Prokofiev

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Album title:
Prokofiev
Composer(s):
Prokofiev
Works:
Piano Concertos Nos 1 & 3; Overture on Hebrew Themes
Performer:
Simon Trpčeski (piano); Royal Liverpool Philharmonic Orchestra / Vasily Petrenko
Label:
Onyx
Catalogue Number:
ONYX 4140
Performance:
starstarstarstarnostar
Recording:
starstarstarstarstar
4
Reviewer:
BBC Music Magazine
Prokofiev

We already know from their impressive Rachmaninov cycle that Simon Trpceski and Vasily Petrenko work exceptionally well together in delivering musically insightful and rhythmically dynamic performances. The same virtues are present in this compelling Prokofiev programme, in particular the vivid sense of interaction between soloist and orchestra which is so essential in these effervescent works. Even in the First Piano Concerto, the orchestra is by no means relegated to a subservient role. A clear recording and a fine balance between piano and orchestra certainly helps to ensure that the maximum amount of inner detail comes to the fore. But Trpceski also plays an important role in determining exactly when to be dominant and when to appear comparatively restrained. I also like the overall trajectory of this performance, in particular how after their lyrically subdued account of the central Andante assai, Trpceski and Petrenko ratchet up the tension in the final movement and thereby make the return of the memorable opening theme near the end sound all the more triumphant.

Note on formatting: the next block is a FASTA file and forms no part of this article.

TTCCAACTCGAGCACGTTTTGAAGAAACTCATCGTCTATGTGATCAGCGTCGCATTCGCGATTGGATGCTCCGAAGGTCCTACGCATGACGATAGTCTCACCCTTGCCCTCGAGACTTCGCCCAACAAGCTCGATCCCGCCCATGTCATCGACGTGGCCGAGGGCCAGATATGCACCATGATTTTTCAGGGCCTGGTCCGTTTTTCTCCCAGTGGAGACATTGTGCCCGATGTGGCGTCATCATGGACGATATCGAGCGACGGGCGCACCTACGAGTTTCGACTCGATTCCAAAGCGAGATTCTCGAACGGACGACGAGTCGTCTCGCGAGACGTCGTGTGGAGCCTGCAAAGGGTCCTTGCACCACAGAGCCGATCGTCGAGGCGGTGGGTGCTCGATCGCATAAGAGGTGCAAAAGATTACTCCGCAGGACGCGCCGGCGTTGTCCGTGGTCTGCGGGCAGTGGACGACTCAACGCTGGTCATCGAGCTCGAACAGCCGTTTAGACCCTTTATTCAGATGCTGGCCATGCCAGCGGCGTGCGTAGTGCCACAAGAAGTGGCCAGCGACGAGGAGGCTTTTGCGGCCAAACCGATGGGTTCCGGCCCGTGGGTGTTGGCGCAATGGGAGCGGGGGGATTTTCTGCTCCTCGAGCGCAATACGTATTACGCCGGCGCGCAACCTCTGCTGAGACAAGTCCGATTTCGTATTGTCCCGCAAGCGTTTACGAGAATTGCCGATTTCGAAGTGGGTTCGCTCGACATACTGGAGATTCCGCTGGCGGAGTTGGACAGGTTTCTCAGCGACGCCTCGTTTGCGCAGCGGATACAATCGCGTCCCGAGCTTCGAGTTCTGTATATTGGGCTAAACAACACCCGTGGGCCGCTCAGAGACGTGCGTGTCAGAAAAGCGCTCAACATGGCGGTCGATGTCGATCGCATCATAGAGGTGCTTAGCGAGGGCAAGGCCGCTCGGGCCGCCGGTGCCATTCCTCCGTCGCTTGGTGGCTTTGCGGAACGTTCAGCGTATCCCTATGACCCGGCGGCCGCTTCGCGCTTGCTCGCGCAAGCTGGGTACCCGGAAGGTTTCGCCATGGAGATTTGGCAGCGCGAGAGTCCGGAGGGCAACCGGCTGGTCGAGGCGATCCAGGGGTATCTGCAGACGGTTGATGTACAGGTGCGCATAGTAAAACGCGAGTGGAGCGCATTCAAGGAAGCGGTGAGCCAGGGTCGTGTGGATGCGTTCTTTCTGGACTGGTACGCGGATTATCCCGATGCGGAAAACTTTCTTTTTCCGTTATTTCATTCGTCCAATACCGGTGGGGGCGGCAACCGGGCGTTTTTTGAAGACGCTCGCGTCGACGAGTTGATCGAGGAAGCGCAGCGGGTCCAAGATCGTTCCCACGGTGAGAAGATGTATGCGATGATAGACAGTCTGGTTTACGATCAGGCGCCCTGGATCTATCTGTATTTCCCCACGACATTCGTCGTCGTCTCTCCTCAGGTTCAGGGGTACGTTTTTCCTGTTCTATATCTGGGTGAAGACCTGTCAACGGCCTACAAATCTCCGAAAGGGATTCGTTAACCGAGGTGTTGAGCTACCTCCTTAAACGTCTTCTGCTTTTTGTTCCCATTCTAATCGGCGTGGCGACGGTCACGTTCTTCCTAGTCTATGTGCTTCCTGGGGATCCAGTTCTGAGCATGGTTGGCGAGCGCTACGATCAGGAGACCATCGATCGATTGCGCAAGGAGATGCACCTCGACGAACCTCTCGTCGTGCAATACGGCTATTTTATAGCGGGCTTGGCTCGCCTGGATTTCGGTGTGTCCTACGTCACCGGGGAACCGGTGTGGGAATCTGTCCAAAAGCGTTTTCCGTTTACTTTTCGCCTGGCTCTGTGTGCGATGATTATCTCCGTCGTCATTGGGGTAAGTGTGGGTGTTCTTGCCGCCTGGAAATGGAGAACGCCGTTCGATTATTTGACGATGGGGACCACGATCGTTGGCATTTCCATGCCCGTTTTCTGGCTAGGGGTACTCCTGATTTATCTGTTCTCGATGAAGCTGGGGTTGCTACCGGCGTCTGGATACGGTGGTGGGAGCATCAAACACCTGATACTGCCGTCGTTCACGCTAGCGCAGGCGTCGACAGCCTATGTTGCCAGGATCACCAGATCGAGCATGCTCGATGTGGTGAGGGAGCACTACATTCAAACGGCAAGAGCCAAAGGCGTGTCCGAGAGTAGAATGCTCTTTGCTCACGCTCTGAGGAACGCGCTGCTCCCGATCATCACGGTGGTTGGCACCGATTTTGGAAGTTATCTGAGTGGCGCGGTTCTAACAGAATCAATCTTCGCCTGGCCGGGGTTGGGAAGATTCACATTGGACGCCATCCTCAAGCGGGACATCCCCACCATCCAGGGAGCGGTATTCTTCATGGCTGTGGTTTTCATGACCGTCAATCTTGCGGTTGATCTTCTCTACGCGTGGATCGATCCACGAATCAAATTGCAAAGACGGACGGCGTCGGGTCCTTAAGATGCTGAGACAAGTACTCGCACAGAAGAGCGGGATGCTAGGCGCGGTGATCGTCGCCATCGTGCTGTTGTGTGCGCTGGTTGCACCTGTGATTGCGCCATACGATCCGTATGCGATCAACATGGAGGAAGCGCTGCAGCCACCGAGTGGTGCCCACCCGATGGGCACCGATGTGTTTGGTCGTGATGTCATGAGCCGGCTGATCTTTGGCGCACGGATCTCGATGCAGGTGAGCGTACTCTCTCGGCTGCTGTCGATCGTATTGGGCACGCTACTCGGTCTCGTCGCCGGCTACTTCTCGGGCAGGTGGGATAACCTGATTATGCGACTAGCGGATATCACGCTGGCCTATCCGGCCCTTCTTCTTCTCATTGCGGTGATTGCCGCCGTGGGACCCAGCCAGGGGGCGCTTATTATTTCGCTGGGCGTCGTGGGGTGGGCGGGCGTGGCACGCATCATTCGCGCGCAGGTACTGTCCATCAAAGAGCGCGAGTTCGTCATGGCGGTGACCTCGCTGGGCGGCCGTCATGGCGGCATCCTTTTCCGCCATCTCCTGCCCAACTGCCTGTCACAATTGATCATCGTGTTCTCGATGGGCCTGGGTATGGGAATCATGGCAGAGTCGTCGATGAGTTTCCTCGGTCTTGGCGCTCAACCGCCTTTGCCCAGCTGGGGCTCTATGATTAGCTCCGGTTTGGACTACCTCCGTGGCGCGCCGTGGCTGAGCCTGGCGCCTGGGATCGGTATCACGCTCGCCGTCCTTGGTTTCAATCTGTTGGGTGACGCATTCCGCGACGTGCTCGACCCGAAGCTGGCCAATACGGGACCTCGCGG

If Trpceski’s performance of the Third Concerto doesn’t project quite the same degree of insouciance as in Argerich’s classic recording, there is still much to marvel at. In particular, the unanimity of ensemble between piano and strings in the rushing scalic passages of the first movement and the helter-skelter acrobatics of the final bars come off brilliantly. But Trpceski and Petrenko are no less effective in sculpting the deep-freeze chill of the fourth variation in the central movement. With a characterful performance of the Overture on Hebrew Themes as a welcome bonus, this is a promising first disc in what presumably will be a complete Prokofiev Piano Concerto series.

Erik Levi

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